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Systems thinking Series – Part 1

“Today’s problems come from yesterday’s solutions.”
~ Peter Senge

I have participated in countless workshops relating to systems, architectures, lean thinking, and design, and far too often, I have witnessed how a simple naive decision, as well-meaning as it may be, has rippled significant negative consequences through an entire organization, often lasting many years. To be blunt, this is purely a lack of not having systems thinking capability – period.  Systems thinking is not a new concept as it was first coined in the middle of the 19th century. Business executives focus much of their time on making important decisions, but the problem is that they assume because they use it, everyone in the organization knows how to use it. This phenomenon is called the “Curse of Knowledge”. But in reality, not everyone in the organization knows what systems thinking is and more importantly, the organization is not designed to foster the system thinking environment.

What is system thinking?

Systems thinking is a way of helping people view systems from a broader perspective which includes seeing overall structures, patterns, and cycles in systems rather than seeing only specific events.  In simple terms, viewing the big picture and having a holistic approach instead of just focusing on the short-term or localized benefits is what really underlines system thinking.

The human brain is a very sophisticated computational device, yet humans are forced to simplify complex problems to comprehend them. In our role, we deal with complex issues comprised of multiple variables that change both simultaneously and independently on a daily basis. For complex problems, traditional decision making is akin to solving multi-order differential equations in our head, so we are forced to simplify issues to the minimum of elements we believe best represents the issue at hand. Classically, we look to actions that produce improvements over a relatively short time horizon. However, when considered from a system perspective, short-term improvements often involve very significant long-term consequences. For example, a policy change to shift I.T. support funds to advertising in reaction to sluggish sales will usually result in increased sales in the short-term. Additionally, it may also result in the promotion of the executive who made the decision. However, as time moves forward, bringing with it inevitable leadership change, a new set of eyes can see that although increased advertising has equated to increased sales, it has also amplified the volume of customer complaints stemming from the initial decision to cut support cost in the I.T. departments.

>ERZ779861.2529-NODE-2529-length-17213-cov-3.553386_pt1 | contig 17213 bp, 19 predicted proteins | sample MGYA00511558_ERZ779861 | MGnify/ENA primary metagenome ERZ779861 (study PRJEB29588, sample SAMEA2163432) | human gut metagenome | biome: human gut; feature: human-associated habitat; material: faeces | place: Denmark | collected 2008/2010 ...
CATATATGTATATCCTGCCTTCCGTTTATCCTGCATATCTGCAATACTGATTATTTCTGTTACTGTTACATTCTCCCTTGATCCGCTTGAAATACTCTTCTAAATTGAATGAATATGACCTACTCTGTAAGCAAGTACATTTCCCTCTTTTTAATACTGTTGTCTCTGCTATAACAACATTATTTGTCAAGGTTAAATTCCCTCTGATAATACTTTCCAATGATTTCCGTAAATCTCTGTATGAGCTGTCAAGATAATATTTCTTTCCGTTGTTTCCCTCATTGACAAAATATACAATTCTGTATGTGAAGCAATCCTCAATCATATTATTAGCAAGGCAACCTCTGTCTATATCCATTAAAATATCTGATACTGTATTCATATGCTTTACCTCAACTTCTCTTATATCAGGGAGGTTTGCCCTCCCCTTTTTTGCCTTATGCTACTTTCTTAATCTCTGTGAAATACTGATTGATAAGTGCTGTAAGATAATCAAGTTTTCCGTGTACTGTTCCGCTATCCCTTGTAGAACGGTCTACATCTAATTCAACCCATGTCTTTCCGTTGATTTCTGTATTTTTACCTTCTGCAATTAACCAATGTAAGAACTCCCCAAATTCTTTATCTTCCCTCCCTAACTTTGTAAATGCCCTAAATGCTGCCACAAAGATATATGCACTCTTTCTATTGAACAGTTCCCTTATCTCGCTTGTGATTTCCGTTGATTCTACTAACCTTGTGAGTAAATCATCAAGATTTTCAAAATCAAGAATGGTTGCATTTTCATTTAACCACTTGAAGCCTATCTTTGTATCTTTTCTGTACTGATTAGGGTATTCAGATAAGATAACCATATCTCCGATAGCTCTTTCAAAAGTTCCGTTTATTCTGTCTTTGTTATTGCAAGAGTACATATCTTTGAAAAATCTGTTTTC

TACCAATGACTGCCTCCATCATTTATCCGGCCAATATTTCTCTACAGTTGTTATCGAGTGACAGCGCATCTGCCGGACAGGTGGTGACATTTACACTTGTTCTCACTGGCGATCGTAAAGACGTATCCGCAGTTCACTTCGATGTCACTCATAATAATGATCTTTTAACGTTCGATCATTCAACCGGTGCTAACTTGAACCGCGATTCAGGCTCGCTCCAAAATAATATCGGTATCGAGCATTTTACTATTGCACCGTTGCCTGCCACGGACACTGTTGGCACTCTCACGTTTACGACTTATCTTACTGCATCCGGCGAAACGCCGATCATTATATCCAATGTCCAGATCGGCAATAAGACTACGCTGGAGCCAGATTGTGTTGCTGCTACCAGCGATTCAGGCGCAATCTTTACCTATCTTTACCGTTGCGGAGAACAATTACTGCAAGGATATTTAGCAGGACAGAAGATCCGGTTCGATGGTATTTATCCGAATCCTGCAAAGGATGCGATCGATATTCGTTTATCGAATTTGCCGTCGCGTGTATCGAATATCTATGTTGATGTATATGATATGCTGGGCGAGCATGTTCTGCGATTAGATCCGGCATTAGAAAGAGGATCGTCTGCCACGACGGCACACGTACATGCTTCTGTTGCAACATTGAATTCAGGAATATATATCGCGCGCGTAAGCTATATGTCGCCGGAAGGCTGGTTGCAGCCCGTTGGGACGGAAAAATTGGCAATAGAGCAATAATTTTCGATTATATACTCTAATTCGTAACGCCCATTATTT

Within an organization, thousands of decisions are taken by employees on a daily basis. If, however, systems thinking is not integral in the decision-making process, then although a decision may look beneficial in the short term, it can (and most likely will) be detrimental to the organization in the longer term, seriously affecting the company’s bottom line.

In the book The Fifth Discipline, Peter Senge (Author and senior MIT lecturer) analyses the cold war arms race between the Soviet Union and the United States and provides a prime example of systems thinking. In one instance, Americans observed the proliferation of Soviet weapons through espionage’s veil, which obscured the true information and confounded the already complex dynamics of the situation. Americans perceived the Soviet weapons as a threat to America, and in response, Americans built their own weapons. This is very logical liner thinking, depicted as:

While Americans saw the Soviets as a threat, the view from the Soviet leader’s perspective was very different. Similar linear thinking on the part of the Soviets can be depicted as:

Both perspectives were correct. Both the American and Soviet leaderships could quickly point to one another as the culprit of the arms race. However, a simplified system thinking perspective would have revealed that each nation directly impacted the outcome and that the actions of each nation directly affected the problem they faced. Depicted as a simple systems dynamics model, the cold war arms race looks very different:

This is a vicious cycle in which a single action feeds on the previous action, reinforcing the effect as the series of actions build on one another, inevitably causing them to spiral out of control. Whether it is nuclear arms proliferation or development problems at launch, there is a tendency to look outward and react to the problem from our unique vantage point.

Conclusion:

Systems thinking expands the range of choices available for solving a problem by broadening our thinking and helping us articulate problems in new and different ways. Simultaneously, the principles of systems thinking make us aware that there are no perfect solutions, and the choices we make will impact other parts of the system. By anticipating the impact of each trade-off, we can minimize its severity or even use it to our own advantage. Systems thinking, therefore, allows us to make informed choices.

I hope this helps you understand what systems thinking is and the consequences involved. Next week, I will list six easy ways for how an organization can improve systems thinking.

References:

Peter M. Senge, “The Fifth Discipline” (New York: Doubleday, 1990)

Dantar P. Oosterwal “The Lean Machine” (American Management Association)